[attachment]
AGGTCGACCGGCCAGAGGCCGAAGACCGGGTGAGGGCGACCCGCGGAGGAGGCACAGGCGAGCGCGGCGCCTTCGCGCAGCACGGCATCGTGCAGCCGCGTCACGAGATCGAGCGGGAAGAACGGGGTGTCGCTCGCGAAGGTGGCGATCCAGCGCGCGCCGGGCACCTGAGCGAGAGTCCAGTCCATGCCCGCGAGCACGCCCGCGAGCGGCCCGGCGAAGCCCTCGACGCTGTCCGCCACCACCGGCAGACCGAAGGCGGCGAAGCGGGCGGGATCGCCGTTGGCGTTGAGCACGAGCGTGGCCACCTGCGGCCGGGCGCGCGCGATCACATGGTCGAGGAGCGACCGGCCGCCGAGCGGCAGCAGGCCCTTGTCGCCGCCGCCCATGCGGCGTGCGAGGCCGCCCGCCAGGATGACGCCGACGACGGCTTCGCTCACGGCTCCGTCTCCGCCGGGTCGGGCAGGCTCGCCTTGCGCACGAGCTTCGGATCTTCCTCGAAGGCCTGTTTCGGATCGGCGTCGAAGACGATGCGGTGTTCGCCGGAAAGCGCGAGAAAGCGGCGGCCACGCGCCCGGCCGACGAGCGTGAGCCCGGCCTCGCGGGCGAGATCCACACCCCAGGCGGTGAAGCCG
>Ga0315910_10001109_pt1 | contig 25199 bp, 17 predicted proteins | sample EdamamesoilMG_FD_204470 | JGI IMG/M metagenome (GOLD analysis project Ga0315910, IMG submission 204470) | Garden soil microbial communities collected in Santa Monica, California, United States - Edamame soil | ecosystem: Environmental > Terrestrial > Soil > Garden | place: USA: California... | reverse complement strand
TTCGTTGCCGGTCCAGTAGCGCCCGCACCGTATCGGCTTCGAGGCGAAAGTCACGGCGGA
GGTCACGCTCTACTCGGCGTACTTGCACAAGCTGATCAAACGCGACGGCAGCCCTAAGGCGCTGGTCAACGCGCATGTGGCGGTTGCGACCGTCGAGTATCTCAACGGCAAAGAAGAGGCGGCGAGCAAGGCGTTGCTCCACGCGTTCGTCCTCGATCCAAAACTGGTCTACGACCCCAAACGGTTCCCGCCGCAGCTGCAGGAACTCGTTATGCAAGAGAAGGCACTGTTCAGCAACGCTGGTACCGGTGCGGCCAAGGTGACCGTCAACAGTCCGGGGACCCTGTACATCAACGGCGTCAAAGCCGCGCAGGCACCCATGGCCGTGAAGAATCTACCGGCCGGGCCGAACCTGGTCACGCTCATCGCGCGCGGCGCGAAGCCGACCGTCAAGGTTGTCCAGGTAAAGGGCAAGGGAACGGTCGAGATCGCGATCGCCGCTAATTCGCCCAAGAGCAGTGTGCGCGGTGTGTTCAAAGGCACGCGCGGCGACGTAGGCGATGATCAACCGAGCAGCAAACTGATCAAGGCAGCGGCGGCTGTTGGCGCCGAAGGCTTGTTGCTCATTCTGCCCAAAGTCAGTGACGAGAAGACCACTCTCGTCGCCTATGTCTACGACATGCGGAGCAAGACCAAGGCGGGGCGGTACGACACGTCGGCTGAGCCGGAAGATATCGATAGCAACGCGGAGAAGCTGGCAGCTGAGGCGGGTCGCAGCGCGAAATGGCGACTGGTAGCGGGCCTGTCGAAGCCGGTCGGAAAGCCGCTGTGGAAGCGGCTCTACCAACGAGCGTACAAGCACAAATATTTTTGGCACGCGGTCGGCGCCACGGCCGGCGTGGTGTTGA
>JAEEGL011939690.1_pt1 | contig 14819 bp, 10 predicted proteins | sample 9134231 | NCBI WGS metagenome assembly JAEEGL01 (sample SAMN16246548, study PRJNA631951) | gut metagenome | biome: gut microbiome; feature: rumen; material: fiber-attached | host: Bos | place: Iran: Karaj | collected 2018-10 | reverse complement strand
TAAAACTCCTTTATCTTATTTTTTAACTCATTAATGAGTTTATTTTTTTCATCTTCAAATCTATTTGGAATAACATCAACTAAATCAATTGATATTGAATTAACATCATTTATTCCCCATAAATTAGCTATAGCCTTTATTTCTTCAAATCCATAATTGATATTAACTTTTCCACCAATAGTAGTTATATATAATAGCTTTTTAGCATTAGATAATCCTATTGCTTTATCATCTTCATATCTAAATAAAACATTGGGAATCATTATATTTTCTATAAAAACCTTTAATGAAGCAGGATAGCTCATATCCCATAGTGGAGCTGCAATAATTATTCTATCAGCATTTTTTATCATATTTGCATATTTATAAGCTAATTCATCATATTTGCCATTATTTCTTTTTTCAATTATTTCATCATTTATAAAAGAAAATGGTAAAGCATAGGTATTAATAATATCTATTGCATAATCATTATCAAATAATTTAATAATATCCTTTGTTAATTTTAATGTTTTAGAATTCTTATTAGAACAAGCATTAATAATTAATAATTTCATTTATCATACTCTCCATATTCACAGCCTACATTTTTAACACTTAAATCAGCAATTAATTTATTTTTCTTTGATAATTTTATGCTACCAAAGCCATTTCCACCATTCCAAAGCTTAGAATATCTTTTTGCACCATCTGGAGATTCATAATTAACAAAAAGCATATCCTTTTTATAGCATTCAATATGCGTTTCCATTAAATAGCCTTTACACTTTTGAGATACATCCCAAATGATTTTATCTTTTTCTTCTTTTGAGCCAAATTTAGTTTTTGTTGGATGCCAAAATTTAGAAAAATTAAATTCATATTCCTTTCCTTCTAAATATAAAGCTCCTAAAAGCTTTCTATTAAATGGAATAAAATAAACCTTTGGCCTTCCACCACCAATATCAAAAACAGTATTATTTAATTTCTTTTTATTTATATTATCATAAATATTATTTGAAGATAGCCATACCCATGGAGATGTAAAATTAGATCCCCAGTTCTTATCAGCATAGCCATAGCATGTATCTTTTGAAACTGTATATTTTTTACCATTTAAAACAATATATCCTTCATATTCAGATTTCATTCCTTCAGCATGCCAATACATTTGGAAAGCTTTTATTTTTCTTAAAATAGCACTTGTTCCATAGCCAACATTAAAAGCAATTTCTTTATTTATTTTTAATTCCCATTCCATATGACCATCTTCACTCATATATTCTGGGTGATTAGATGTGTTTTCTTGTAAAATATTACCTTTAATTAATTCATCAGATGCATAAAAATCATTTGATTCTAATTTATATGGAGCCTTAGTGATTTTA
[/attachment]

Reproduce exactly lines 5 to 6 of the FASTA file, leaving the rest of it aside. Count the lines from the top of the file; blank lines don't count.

>JAEEGL011939690.1_pt1 | contig 14819 bp, 10 predicted proteins | sample 9134231 | NCBI WGS metagenome assembly JAEEGL01 (sample SAMN16246548, study PRJNA631951) | gut metagenome | biome: gut microbiome; feature: rumen; material: fiber-attached | host: Bos | place: Iran: Karaj | collected 2018-10 | reverse complement strand
TAAAACTCCTTTATCTTATTTTTTAACTCATTAATGAGTTTATTTTTTTCATCTTCAAATCTATTTGGAATAACATCAACTAAATCAATTGATATTGAATTAACATCATTTATTCCCCATAAATTAGCTATAGCCTTTATTTCTTCAAATCCATAATTGATATTAACTTTTCCACCAATAGTAGTTATATATAATAGCTTTTTAGCATTAGATAATCCTATTGCTTTATCATCTTCATATCTAAATAAAACATTGGGAATCATTATATTTTCTATAAAAACCTTTAATGAAGCAGGATAGCTCATATCCCATAGTGGAGCTGCAATAATTATTCTATCAGCATTTTTTATCATATTTGCATATTTATAAGCTAATTCATCATATTTGCCATTATTTCTTTTTTCAATTATTTCATCATTTATAAAAGAAAATGGTAAAGCATAGGTATTAATAATATCTATTGCATAATCATTATCAAATAATTTAATAATATCCTTTGTTAATTTTAATGTTTTAGAATTCTTATTAGAACAAGCATTAATAATTAATAATTTCATTTATCATACTCTCCATATTCACAGCCTACATTTTTAACACTTAAATCAGCAATTAATTTATTTTTCTTTGATAATTTTATGCTACCAAAGCCATTTCCACCATTCCAAAGCTTAGAATATCTTTTTGCACCATCTGGAGATTCATAATTAACAAAAAGCATATCCTTTTTATAGCATTCAATATGCGTTTCCATTAAATAGCCTTTACACTTTTGAGATACATCCCAAATGATTTTATCTTTTTCTTCTTTTGAGCCAAATTTAGTTTTTGTTGGATGCCAAAATTTAGAAAAATTAAATTCATATTCCTTTCCTTCTAAATATAAAGCTCCTAAAAGCTTTCTATTAAATGGAATAAAATAAACCTTTGGCCTTCCACCACCAATATCAAAAACAGTATTATTTAATTTCTTTTTATTTATATTATCATAAATATTATTTGAAGATAGCCATACCCATGGAGATGTAAAATTAGATCCCCAGTTCTTATCAGCATAGCCATAGCATGTATCTTTTGAAACTGTATATTTTTTACCATTTAAAACAATATATCCTTCATATTCAGATTTCATTCCTTCAGCATGCCAATACATTTGGAAAGCTTTTATTTTTCTTAAAATAGCACTTGTTCCATAGCCAACATTAAAAGCAATTTCTTTATTTATTTTTAATTCCCATTCCATATGACCATCTTCACTCATATATTCTGGGTGATTAGATGTGTTTTCTTGTAAAATATTACCTTTAATTAATTCATCAGATGCATAAAAATCATTTGATTCTAATTTATATGGAGCCTTAGTGATTTTA